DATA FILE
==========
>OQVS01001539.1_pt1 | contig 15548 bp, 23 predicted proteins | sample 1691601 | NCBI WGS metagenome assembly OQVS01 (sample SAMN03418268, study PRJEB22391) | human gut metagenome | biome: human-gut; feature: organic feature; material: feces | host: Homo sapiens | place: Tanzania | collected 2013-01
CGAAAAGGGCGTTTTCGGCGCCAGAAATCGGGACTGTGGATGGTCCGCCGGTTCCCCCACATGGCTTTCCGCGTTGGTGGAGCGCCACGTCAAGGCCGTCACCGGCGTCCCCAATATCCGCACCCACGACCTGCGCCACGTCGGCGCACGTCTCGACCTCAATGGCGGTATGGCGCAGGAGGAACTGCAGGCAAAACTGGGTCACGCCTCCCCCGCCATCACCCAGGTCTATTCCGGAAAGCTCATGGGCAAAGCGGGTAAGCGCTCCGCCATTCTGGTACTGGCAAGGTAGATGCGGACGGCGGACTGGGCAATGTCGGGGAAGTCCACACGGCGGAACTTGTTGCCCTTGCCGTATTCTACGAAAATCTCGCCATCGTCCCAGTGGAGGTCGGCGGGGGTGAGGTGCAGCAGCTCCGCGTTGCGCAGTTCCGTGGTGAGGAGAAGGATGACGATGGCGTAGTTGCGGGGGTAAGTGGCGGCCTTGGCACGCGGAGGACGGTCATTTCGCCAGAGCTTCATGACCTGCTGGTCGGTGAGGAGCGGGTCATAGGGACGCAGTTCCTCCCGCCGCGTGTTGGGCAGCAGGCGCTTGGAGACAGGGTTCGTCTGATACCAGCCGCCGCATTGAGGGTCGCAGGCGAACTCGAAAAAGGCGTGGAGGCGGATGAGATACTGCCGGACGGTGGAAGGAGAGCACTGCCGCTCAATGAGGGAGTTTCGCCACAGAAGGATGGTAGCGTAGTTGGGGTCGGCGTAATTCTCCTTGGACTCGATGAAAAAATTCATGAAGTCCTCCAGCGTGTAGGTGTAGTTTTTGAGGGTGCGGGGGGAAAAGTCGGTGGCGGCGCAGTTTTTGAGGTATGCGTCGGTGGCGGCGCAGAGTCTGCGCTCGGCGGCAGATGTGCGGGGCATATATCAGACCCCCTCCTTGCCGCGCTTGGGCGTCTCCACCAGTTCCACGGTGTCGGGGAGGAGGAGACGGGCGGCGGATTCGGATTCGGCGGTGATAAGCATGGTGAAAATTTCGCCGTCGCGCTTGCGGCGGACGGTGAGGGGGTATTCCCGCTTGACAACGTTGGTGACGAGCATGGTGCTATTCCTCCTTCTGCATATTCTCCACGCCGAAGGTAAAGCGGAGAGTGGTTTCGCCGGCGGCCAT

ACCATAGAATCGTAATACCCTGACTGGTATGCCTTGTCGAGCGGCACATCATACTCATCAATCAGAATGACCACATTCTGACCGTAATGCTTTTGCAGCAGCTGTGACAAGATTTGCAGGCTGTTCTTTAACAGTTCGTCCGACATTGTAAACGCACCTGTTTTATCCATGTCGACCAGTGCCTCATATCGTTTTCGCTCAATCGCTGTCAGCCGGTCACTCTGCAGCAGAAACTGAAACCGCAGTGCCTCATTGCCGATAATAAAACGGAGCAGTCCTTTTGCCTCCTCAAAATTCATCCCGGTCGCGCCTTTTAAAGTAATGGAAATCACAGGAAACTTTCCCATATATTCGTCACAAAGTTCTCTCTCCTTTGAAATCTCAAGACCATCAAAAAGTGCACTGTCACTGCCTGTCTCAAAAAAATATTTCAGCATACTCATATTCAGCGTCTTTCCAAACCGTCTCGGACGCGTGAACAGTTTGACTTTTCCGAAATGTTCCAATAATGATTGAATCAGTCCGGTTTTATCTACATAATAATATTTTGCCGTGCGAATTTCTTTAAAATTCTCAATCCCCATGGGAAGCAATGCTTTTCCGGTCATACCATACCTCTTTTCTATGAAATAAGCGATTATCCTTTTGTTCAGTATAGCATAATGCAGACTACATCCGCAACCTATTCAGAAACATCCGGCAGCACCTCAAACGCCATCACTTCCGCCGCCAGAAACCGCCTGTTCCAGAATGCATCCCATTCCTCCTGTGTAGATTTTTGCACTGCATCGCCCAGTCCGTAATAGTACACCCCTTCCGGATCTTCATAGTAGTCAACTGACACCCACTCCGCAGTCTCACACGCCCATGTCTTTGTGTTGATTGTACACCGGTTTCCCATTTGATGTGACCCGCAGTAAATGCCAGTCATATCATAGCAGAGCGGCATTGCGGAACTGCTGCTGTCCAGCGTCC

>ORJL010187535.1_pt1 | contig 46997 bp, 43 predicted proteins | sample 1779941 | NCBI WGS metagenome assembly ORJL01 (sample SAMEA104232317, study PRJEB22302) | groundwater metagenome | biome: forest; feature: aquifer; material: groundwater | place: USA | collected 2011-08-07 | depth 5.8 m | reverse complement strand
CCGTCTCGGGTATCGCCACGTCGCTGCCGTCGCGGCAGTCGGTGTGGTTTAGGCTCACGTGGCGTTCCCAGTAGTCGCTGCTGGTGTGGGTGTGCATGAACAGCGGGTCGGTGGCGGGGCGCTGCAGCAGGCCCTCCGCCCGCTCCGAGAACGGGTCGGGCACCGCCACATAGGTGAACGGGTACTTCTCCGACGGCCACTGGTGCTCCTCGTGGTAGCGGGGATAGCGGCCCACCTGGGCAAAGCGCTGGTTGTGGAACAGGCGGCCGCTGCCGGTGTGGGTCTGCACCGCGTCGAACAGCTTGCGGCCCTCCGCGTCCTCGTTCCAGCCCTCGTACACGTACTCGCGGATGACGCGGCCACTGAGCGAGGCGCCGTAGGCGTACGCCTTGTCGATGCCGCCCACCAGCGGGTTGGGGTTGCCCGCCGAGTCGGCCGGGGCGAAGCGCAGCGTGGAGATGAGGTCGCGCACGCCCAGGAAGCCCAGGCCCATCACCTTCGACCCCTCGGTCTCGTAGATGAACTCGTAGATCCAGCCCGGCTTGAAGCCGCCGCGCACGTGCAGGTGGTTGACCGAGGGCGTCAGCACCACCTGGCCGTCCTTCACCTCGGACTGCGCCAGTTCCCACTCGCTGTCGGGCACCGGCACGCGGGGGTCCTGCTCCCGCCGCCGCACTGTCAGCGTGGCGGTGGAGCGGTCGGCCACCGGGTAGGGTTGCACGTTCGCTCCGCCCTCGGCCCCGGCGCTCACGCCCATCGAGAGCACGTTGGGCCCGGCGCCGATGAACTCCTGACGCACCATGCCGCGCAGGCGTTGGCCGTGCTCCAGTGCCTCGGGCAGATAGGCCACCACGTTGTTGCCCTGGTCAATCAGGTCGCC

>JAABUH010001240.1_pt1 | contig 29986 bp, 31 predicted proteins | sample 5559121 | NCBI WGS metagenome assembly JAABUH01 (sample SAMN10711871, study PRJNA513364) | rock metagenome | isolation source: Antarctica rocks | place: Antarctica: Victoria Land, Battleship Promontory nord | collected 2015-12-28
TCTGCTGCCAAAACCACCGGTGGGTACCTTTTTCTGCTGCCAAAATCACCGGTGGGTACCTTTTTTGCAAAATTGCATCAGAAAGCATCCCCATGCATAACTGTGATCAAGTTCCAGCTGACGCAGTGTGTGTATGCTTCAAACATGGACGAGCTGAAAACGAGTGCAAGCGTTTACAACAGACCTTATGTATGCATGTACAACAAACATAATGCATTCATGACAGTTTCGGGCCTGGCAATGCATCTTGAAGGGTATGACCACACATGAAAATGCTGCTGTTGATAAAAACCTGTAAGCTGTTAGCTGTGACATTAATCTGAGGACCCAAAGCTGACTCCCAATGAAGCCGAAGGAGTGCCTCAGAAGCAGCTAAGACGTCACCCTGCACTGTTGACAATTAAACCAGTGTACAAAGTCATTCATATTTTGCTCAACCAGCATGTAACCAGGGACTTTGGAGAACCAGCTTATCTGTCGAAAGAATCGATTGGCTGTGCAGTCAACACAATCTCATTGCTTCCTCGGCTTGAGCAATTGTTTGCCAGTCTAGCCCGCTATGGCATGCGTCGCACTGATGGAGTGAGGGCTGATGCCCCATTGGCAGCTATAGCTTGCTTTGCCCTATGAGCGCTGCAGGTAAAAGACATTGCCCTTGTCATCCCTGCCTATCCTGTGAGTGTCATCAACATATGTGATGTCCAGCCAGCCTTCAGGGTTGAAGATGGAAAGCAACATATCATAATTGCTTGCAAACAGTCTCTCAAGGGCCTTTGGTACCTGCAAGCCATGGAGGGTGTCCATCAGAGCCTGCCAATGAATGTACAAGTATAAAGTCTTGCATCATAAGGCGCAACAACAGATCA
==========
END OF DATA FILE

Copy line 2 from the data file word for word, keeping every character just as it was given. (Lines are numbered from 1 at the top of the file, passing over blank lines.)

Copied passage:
CGAAAAGGGCGTTTTCGGCGCCAGAAATCGGGACTGTGGATGGTCCGCCGGTTCCCCCACATGGCTTTCCGCGTTGGTGGAGCGCCACGTCAAGGCCGTCACCGGCGTCCCCAATATCCGCACCCACGACCTGCGCCACGTCGGCGCACGTCTCGACCTCAATGGCGGTATGGCGCAGGAGGAACTGCAGGCAAAACTGGGTCACGCCTCCCCCGCCATCACCCAGGTCTATTCCGGAAAGCTCATGGGCAAAGCGGGTAAGCGCTCCGCCATTCTGGTACTGGCAAGGTAGATGCGGACGGCGGACTGGGCAATGTCGGGGAAGTCCACACGGCGGAACTTGTTGCCCTTGCCGTATTCTACGAAAATCTCGCCATCGTCCCAGTGGAGGTCGGCGGGGGTGAGGTGCAGCAGCTCCGCGTTGCGCAGTTCCGTGGTGAGGAGAAGGATGACGATGGCGTAGTTGCGGGGGTAAGTGGCGGCCTTGGCACGCGGAGGACGGTCATTTCGCCAGAGCTTCATGACCTGCTGGTCGGTGAGGAGCGGGTCATAGGGACGCAGTTCCTCCCGCCGCGTGTTGGGCAGCAGGCGCTTGGAGACAGGGTTCGTCTGATACCAGCCGCCGCATTGAGGGTCGCAGGCGAACTCGAAAAAGGCGTGGAGGCGGATGAGATACTGCCGGACGGTGGAAGGAGAGCACTGCCGCTCAATGAGGGAGTTTCGCCACAGAAGGATGGTAGCGTAGTTGGGGTCGGCGTAATTCTCCTTGGACTCGATGAAAAAATTCATGAAGTCCTCCAGCGTGTAGGTGTAGTTTTTGAGGGTGCGGGGGGAAAAGTCGGTGGCGGCGCAGTTTTTGAGGTATGCGTCGGTGGCGGCGCAGAGTCTGCGCTCGGCGGCAGATGTGCGGGGCATATATCAGACCCCCTCCTTGCCGCGCTTGGGCGTCTCCACCAGTTCCACGGTGTCGGGGAGGAGGAGACGGGCGGCGGATTCGGATTCGGCGGTGATAAGCATGGTGAAAATTTCGCCGTCGCGCTTGCGGCGGACGGTGAGGGGGTATTCCCGCTTGACAACGTTGGTGACGAGCATGGTGCTATTCCTCCTTCTGCATATTCTCCACGCCGAAGGTAAAGCGGAGAGTGGTTTCGCCGGCGGCCAT